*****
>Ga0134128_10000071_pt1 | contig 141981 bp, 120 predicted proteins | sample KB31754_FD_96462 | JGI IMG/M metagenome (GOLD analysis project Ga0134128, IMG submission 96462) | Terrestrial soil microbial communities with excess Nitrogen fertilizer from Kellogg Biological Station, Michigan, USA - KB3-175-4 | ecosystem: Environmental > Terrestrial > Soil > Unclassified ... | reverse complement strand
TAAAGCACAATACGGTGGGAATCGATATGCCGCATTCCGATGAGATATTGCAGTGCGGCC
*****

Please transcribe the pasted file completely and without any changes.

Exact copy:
>Ga0134128_10000071_pt1 | contig 141981 bp, 120 predicted proteins | sample KB31754_FD_96462 | JGI IMG/M metagenome (GOLD analysis project Ga0134128, IMG submission 96462) | Terrestrial soil microbial communities with excess Nitrogen fertilizer from Kellogg Biological Station, Michigan, USA - KB3-175-4 | ecosystem: Environmental > Terrestrial > Soil > Unclassified ... | reverse complement strand
TAAAGCACAATACGGTGGGAATCGATATGCCGCATTCCGATGAGATATTGCAGTGCGGCC